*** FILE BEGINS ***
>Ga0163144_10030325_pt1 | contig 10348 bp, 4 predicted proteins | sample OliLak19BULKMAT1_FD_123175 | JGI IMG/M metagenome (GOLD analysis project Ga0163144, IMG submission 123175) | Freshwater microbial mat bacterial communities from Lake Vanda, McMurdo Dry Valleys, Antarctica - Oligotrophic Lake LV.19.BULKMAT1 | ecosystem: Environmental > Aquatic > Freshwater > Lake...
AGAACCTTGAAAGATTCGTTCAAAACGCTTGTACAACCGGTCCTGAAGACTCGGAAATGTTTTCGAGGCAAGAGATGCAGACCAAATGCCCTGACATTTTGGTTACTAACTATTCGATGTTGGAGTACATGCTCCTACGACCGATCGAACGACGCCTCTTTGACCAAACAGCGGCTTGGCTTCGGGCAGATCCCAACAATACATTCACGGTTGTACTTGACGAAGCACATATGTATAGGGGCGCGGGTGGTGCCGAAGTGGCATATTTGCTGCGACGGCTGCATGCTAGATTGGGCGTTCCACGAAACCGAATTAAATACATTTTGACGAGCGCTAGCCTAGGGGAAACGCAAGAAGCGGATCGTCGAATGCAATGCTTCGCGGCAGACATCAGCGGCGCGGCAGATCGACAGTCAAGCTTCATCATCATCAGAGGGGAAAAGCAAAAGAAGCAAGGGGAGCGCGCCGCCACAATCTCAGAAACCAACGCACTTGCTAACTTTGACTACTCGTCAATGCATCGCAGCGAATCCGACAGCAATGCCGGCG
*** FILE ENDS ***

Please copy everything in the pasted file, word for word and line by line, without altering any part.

>Ga0163144_10030325_pt1 | contig 10348 bp, 4 predicted proteins | sample OliLak19BULKMAT1_FD_123175 | JGI IMG/M metagenome (GOLD analysis project Ga0163144, IMG submission 123175) | Freshwater microbial mat bacterial communities from Lake Vanda, McMurdo Dry Valleys, Antarctica - Oligotrophic Lake LV.19.BULKMAT1 | ecosystem: Environmental > Aquatic > Freshwater > Lake...
AGAACCTTGAAAGATTCGTTCAAAACGCTTGTACAACCGGTCCTGAAGACTCGGAAATGTTTTCGAGGCAAGAGATGCAGACCAAATGCCCTGACATTTTGGTTACTAACTATTCGATGTTGGAGTACATGCTCCTACGACCGATCGAACGACGCCTCTTTGACCAAACAGCGGCTTGGCTTCGGGCAGATCCCAACAATACATTCACGGTTGTACTTGACGAAGCACATATGTATAGGGGCGCGGGTGGTGCCGAAGTGGCATATTTGCTGCGACGGCTGCATGCTAGATTGGGCGTTCCACGAAACCGAATTAAATACATTTTGACGAGCGCTAGCCTAGGGGAAACGCAAGAAGCGGATCGTCGAATGCAATGCTTCGCGGCAGACATCAGCGGCGCGGCAGATCGACAGTCAAGCTTCATCATCATCAGAGGGGAAAAGCAAAAGAAGCAAGGGGAGCGCGCCGCCACAATCTCAGAAACCAACGCACTTGCTAACTTTGACTACTCGTCAATGCATCGCAGCGAATCCGACAGCAATGCCGGCG